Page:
by GK Strategy 18th June, 2018

Lessons from the Intellectual Dark Web

Jordan Peterson makes an unlikely champion. His 2018 best-selling 12 Rules for Life: An Antidote to Chaos combines a steel-jawed, philosophical focus on the inevitability of suffering from folksy wisdom and apparent self-help platitudes (“Make friends with people who want the best for you.”).

In interviews, he often comes across as humourless and relentless. But his often excruciating though a compelling interview with Cathy Newman on Channel 4 News, where she consistently misrepresented and misunderstood what he had only just said, has been watched over 8 million times.

He has also become the person most associated in the UK with the Intellectual Dark Web, a loose alliance of largely US-based self-styled free thinkers (about ten podcasters and Youtubers and their guests) who are trying to get political, scientific, policy and cultural debate to a different place, with a commitment to open inquiry and free speech.

The movement has major implications for UK politics and for any company who wants to cultivate open inquiry, diversity, a speak-up culture, and innovation.

Critical reactions to them in the UK underline many of their main concerns, that attempts to have open discussions about difficult topics get met, in the first and often the last instance, with personal attacks and smears, rather than engagement with topics or specific arguments.

The Guardian defined them as “the supposed thinking wing of the alt-right” and the New Statesman wrote: [that] “these people are members of an intellectual movement might come as news to you, as you have probably come across them in a different guise – racists, climate change deniers, sexists, Islamophobes or just plain unhinged…”

They went on: “They aren’t rebels. They want everybody to be forced to listen to them, and they do not want to be challenged. They want all the accoutrements of being rebels with none of the moral stain of their actual positions, choosing instead to accuse their others of being censorious.”

Both the Guardian and the New Statesman – and many other commentators – have not bothered to engage, because it’s easier not to. And why would most people want to learn more about people so quickly (and wholly inaccurately) defined as racists, climate change deniers, sexist and Islamophobes?

This is not exclusive to this debate or the Left. Why engage with the harder points of Brexit if you think it sufficient to accuse opponents of ‘betraying Brexit’? Why engage with actual Trump supporters and their own articulated views when it’s easier to ridicule the man they voted for and portray them as white trash, bigots and racists? Why have a debate about the need for democratic checks and balances when it’s easier to invoke the need to respect and reflect the will of the people?

And why have an open and critical debate within a company about the rather obviously limited success of its diversity programme? Google didn’t like the attempt by one employee, James Damore, to promote this debate through a lengthy memo that went public and, notoriously, fired him, leading to huge media coverage and a lawsuit, with little specific explanation of what he had done wrong.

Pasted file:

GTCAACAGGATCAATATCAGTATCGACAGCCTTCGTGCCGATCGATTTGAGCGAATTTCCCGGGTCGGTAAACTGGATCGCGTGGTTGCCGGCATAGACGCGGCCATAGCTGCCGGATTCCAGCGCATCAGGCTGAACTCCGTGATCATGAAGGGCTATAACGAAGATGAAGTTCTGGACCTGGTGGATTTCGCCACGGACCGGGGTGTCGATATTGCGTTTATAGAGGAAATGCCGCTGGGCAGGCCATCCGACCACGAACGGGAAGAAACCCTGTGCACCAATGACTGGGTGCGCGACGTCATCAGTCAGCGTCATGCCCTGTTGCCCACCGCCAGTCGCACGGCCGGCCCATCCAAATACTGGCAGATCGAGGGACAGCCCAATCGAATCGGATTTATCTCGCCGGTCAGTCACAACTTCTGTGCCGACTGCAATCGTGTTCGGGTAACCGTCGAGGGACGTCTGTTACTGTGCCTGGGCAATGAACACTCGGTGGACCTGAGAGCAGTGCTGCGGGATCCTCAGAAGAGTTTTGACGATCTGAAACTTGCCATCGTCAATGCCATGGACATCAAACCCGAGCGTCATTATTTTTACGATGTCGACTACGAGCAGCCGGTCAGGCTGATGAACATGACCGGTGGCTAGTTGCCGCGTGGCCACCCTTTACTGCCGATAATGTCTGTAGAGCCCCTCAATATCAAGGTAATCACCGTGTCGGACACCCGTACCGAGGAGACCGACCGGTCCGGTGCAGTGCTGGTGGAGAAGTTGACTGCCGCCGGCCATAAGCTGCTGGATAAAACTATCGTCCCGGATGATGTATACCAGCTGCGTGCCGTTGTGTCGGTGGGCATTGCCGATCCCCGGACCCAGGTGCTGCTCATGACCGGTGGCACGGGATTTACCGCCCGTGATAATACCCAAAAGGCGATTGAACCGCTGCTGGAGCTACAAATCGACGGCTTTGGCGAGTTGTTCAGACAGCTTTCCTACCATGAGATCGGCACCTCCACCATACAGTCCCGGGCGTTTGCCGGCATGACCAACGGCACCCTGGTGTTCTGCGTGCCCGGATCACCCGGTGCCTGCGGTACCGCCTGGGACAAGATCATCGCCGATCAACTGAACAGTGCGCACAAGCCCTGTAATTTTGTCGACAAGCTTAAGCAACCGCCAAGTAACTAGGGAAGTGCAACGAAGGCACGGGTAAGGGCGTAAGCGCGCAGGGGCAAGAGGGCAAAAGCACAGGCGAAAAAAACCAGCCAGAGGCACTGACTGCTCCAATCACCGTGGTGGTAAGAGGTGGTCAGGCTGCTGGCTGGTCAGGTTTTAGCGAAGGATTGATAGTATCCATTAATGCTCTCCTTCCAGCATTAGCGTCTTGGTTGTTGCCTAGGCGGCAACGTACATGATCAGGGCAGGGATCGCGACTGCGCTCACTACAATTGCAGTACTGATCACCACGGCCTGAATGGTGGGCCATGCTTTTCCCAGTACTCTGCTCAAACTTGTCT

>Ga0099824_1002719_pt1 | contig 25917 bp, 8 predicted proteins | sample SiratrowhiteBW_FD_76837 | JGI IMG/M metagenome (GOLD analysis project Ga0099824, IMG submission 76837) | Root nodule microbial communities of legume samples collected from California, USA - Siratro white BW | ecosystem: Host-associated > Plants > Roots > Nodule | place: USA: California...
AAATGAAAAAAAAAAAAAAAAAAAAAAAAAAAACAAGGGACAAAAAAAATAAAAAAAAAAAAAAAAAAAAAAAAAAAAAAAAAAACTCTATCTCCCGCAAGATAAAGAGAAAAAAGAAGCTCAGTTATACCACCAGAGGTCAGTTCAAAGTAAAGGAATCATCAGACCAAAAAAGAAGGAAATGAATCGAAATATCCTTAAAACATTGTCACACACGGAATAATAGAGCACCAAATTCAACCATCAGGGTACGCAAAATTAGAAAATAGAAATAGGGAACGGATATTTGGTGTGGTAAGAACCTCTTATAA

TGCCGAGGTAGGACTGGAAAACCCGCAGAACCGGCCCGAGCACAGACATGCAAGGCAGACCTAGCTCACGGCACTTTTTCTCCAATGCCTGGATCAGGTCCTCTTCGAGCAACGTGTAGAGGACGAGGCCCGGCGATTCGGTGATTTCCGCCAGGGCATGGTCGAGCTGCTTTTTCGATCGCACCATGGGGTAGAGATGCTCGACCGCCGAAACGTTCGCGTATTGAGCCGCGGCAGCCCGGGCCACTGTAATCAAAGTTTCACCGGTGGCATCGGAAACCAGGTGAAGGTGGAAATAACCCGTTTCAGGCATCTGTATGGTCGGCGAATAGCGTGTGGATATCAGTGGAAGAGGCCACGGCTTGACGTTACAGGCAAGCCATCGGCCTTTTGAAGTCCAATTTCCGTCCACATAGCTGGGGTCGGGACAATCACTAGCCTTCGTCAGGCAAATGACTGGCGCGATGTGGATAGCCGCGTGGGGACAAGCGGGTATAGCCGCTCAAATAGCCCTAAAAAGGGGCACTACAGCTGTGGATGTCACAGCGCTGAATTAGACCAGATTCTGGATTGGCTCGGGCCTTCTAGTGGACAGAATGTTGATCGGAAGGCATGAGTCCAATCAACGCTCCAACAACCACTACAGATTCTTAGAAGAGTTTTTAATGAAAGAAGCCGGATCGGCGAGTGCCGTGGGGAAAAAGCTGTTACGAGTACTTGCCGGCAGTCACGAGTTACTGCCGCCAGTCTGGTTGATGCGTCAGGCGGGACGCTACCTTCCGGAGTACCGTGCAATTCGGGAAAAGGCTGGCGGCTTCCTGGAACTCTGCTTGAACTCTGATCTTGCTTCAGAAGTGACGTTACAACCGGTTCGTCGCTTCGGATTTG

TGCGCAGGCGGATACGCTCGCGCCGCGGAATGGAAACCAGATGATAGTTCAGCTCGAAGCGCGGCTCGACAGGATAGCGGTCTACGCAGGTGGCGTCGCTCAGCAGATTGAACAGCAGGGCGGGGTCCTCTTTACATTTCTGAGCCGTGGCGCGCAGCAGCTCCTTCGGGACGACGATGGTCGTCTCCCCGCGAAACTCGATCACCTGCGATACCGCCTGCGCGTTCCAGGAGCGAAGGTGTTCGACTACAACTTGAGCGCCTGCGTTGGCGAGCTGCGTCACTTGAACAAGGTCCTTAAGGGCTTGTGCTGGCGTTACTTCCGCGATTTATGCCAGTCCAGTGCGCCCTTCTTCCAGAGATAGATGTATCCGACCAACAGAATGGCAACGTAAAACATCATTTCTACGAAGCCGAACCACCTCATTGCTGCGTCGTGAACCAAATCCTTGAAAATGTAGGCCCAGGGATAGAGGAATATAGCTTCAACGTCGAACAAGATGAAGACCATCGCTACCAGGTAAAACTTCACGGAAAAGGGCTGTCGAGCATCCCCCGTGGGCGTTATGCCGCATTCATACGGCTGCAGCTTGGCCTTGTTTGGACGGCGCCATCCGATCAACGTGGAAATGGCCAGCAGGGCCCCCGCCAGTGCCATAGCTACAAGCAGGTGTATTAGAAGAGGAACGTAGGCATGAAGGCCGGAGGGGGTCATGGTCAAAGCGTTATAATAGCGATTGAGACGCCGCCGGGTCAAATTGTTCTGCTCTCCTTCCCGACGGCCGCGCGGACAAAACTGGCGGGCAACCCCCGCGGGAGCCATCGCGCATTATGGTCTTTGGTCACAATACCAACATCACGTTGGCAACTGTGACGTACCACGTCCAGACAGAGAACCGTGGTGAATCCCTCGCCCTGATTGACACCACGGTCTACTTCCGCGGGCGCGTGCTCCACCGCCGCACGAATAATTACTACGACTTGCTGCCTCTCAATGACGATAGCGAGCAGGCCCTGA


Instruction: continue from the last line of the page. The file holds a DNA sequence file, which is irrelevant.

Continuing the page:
He was later interviewed by many of the figures in the self-styled Intellectual Dark Web (a jokey name given by one of its figures, Eric Weinstein): Dave Rubin, Sam Harris and Joe Rogan – whose weekly interview shows often have audiences of over 500,000 per time. In all cases, this was not an attempt to champion him but to have a critical discussion about gender and diversity in the workplace – debates that can be difficult for some people to have for fear of having the ‘wrong’ views. This is one reason why one member of the movement, Christina Hoff Summers, is particularly well known.

The need for genuinely open debate – and a willingness to confront uncomfortable truths – is further underpinned by Dieselgate. An open debate within VW, the car sector and with policymakers and the public about how the goal of lower CO2 emissions vehicles can sometimes be at the expense of NOx2 emissions could have prevented Dieselgate and the alleged use of similar tactics by other manufacturers (to software ‘cheat tactics’ to meet tests for harmful emissions while violating emissions limits in real-world conditions.) The unchallengeable (at the time) and overriding goal of lower CO2 emissions made discussion of NOX2 problems difficult in companies and in the policy world.

Great cultures, nations, companies and scientific and commercial breakthroughs have been built on the back of open and critical inquiry and tolerant debate and a willingness to challenge orthodoxy. It would be a catastrophe to lose that on the back of attempts to portray the cause of free speech and open inquiry as part of a sinister or dismissable agenda by provocateurs, hatemongers and would-be terrorists.

For more information on how GK can help you develop communications strategies to achieve your commercial outcomes, contact Martin@gkstrategy.com

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